4. For who that sees the circle of heaven and the course of the sun and the moon, and the positions and movements of the other stars, as they take place in opposite and different directions, while yet in their difference all with one accord observe a consistent order, can resist the conclusion that these are not ordered by themselves, but have a maker distinct from themselves who orders them? or who that sees the sun rising by day and the moon shining by night, and waning and waxing without variation exactly according to the same number of days, and some of the stars running their courses and with orbits various and manifold, while others move without wandering, can fail to perceive that they certainly have a creator to guide them?

§36. This the more striking, if we consider the opposing forces out of which this order is produced.

Who that sees things of opposite nature combined, and in concordant harmony, as for example fire mingled with cold, and dry with wet, and that not in mutual conflict, but making up a single body, as it were homogeneous, can resist the inference that there is One external to these things that has united them? Who that sees winter giving place to spring and spring to summer and summer to autumn, and that these things contrary by nature (for the one chills, the other burns, the one nourishes, the other destroys), yet all make up a balanced result beneficial to mankind,—can fail to perceive that there is One higher than they, Who balances and guides them all, even if he see Him not?

2. Who that sees the clouds supported in air, and the weight of the waters bound up in the clouds, can but perceive Him that binds them up and has ordered these things so? Or who that sees the earth, heaviest of all things by nature, fixed upon the waters, and remaining unmoved upon what is by nature mobile, will fail to understand that there is One that has made and ordered it, even God? Who that sees the earth bringing forth fruits in due season, and the rains from heaven, and the flow of rivers, and springing up of wells, and the birth of animals from unlike parents, and that these things take place not at all times but at determinate seasons,—and in general, among things mutually unlike and contrary, the balanced and uniform order to which they conform,—can resist the inference that there is one Power which orders and administers them, ordaining things well as it thinks fit?

4. For left to themselves they could not subsist or ever be able to appear, on account of their mutual contrariety of nature. For water is by nature heavy, and tends to flow downwards, while the clouds are light and belong to the class of things which tend to soar and mount upwards. And yet we see water, heavy as it is, borne aloft in the clouds. And again, earth is very heavy, while water on the other hand is relatively light; and yet the heavier is supported upon the lighter, and the earth does not sink, but remains immoveable. And male and female are not the same, while yet they unite in one, and the result is the generation from both of an animal like them. And to cut the matter short, cold is opposite to heat, and wet fights with dry, and yet they come together and are not at variance, but they agree, and produce as their result a single body, and the birth of everything…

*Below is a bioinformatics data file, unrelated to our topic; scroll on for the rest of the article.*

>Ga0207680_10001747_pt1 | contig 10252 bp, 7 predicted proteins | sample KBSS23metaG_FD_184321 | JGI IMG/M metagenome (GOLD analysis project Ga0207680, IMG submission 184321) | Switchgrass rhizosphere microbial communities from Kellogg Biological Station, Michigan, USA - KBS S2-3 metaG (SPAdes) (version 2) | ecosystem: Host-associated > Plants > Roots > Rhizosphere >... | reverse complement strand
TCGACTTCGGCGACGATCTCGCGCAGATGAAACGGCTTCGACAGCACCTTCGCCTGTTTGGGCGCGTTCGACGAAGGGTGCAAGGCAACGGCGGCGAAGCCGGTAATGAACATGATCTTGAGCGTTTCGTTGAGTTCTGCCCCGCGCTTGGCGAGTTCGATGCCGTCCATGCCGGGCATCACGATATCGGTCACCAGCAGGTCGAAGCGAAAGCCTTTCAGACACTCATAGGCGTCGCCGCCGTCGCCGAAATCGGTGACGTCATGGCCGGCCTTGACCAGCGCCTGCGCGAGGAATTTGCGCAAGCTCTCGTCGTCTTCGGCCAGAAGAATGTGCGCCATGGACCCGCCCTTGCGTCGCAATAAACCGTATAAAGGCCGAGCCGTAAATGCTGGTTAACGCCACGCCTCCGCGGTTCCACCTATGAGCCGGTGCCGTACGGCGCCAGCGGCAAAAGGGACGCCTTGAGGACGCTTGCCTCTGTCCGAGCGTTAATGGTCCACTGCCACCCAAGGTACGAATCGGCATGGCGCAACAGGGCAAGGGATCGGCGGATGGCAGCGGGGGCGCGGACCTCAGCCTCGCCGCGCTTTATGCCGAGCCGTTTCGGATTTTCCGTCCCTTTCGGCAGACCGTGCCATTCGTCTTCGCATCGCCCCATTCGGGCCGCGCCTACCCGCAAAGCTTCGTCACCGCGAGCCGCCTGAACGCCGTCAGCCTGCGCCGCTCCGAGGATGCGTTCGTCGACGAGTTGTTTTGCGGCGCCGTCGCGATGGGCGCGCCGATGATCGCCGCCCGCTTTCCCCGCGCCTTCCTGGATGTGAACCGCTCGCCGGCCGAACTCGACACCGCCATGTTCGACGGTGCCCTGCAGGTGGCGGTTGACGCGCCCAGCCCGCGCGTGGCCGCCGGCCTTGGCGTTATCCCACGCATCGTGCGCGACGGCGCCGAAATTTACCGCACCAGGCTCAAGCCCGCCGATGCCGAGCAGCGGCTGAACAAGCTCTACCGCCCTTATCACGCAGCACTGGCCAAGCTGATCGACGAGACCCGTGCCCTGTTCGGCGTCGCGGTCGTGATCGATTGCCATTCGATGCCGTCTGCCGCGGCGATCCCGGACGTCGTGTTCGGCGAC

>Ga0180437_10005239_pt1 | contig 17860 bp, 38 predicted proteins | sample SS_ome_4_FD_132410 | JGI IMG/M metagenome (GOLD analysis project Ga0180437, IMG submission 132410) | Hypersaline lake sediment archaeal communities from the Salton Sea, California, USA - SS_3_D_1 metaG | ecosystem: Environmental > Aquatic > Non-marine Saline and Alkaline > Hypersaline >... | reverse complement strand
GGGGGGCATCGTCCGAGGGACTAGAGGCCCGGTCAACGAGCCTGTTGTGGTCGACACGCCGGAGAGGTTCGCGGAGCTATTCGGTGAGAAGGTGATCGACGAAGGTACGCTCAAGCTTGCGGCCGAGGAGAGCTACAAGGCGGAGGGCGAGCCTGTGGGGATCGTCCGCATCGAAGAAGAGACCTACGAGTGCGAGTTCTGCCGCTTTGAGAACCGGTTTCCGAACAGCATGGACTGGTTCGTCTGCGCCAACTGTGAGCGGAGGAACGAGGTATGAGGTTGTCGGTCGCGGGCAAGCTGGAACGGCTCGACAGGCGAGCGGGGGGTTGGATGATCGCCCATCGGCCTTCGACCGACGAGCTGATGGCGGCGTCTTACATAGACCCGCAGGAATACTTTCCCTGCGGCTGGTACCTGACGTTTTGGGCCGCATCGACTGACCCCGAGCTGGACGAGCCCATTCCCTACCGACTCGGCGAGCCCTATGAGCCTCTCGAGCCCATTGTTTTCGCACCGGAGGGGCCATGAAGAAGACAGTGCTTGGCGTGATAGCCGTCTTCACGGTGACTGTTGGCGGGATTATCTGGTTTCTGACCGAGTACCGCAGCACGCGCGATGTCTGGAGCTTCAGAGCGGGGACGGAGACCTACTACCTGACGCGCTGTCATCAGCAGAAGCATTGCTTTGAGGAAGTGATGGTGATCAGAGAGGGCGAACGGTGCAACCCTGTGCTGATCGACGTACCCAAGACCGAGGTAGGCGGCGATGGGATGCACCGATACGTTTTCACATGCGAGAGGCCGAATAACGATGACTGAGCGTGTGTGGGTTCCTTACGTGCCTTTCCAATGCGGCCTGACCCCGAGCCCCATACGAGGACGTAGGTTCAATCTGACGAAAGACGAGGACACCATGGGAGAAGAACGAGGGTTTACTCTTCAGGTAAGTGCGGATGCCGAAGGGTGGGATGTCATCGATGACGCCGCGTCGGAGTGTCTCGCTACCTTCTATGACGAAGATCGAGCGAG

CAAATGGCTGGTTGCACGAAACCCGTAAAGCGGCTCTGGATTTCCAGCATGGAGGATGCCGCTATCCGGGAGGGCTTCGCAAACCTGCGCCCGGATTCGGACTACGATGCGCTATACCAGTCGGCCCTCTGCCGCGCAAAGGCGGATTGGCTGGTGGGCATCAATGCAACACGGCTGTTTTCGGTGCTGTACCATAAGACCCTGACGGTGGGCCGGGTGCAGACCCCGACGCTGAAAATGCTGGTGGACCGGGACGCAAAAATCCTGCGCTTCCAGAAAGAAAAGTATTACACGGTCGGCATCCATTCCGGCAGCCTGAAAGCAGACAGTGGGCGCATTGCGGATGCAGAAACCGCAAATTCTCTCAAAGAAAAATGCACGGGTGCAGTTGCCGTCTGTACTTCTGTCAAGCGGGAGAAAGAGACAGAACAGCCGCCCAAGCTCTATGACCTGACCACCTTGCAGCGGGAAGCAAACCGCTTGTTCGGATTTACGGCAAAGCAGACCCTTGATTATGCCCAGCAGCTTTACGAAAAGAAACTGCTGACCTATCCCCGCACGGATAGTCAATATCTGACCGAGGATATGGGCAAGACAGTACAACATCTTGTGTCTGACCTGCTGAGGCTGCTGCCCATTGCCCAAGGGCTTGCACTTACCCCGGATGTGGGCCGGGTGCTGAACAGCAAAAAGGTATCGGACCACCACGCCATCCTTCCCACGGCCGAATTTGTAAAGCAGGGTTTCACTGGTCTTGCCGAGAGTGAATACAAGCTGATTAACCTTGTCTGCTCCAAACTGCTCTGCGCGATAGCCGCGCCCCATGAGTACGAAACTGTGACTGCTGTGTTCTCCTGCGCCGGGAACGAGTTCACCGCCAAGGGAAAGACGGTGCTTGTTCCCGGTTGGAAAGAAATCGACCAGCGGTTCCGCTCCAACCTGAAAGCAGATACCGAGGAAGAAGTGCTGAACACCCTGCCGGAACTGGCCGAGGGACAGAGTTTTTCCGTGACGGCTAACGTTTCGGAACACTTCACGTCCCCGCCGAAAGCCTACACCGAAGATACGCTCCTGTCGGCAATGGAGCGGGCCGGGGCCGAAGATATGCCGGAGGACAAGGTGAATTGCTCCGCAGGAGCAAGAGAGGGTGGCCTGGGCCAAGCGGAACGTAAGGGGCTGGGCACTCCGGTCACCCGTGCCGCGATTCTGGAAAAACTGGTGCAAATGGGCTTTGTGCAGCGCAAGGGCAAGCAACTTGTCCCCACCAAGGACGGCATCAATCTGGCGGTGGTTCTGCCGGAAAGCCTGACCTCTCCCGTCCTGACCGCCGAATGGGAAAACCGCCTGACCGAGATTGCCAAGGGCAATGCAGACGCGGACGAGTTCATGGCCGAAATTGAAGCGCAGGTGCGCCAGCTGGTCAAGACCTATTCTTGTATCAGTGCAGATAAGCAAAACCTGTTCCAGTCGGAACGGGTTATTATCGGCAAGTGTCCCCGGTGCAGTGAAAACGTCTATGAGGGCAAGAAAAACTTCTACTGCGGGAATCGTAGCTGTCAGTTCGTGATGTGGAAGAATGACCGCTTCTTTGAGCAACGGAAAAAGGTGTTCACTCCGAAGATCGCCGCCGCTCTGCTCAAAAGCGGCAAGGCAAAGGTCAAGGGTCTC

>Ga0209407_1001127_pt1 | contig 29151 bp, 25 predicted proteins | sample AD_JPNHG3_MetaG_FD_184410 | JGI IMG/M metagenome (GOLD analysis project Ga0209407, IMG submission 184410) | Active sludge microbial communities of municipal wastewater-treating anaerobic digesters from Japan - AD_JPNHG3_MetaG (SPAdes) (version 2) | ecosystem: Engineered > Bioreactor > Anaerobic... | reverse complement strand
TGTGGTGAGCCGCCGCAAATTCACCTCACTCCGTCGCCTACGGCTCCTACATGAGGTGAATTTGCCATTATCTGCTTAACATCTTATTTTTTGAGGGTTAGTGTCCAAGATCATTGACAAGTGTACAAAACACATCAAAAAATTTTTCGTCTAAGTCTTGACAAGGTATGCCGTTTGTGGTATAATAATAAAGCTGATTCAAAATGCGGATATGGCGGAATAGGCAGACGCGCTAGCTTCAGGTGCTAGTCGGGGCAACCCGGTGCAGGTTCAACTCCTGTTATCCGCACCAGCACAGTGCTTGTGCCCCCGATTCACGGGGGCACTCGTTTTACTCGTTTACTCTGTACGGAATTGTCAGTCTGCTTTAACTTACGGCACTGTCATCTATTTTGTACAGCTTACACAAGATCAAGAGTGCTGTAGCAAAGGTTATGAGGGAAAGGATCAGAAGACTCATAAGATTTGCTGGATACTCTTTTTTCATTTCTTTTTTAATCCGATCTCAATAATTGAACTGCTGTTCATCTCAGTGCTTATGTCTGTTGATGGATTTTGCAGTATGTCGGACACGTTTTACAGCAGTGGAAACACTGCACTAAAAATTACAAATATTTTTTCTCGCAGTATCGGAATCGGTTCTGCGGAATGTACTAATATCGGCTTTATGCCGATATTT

§38. The Unity of God shewn by the Harmony of the order of Nature.

Since then, there is everywhere not disorder but order, proportion and not disproportion, not disarray but arrangement, and that in an order perfectly harmonious, we needs must infer and be led to perceive the Master that put together and compacted all things, and produced harmony in them. For though He be not seen with the eyes, yet from the order and harmony of things contrary it is possible to perceive their Ruler, Arranger, and King.

2. For in like manner as if we saw a city, consisting of many and diverse people, great and small, rich and poor, old and young, male and female, in an orderly condition, and its inhabitants,

3. So then this order of its arrangement, and the concordant harmony of all things, shews that the Word, its Ruler and Governor, is not many, but One. For if there were more than one Ruler of Creation, such an universal order would not be maintained, but all things would fall into confusion because of their plurality, each one biasing the whole to his own will, and striving with the other. For just as we said that polytheism was atheism, so it follows that the rule of more than one is the rule of none. For each one would cancel the rule of the other, and none would appear ruler, but there would be anarchy everywhere. But where no ruler is, there disorder follows of course.

4. And conversely, the single order and concord of the many and diverse shews that the ruler too is one. For just as though one were to hear from a distance a lyre, composed of many diverse strings, and marvel at the concord of its symphony, in that its sound is composed neither of low notes exclusively, nor high nor intermediate only, but all combine their sounds in equal balance,—and would not fail to perceive from this that the lyre was not playing itself, nor even being struck by more persons than one, but that there was one musician, even if he did not see him, who by his skill combined the sound of each string into the tuneful symphony; so, the order of the whole universe being perfectly harmonious, and there being no strife of the higher against the lower or the lower against the higher, and all things making up one order, it is consistent to think that the Ruler and King of all Creation is one and not many, Who by His own light illumines and gives movement to all…

§47. Necessity of a return to the Word if our corrupt nature is to be restored.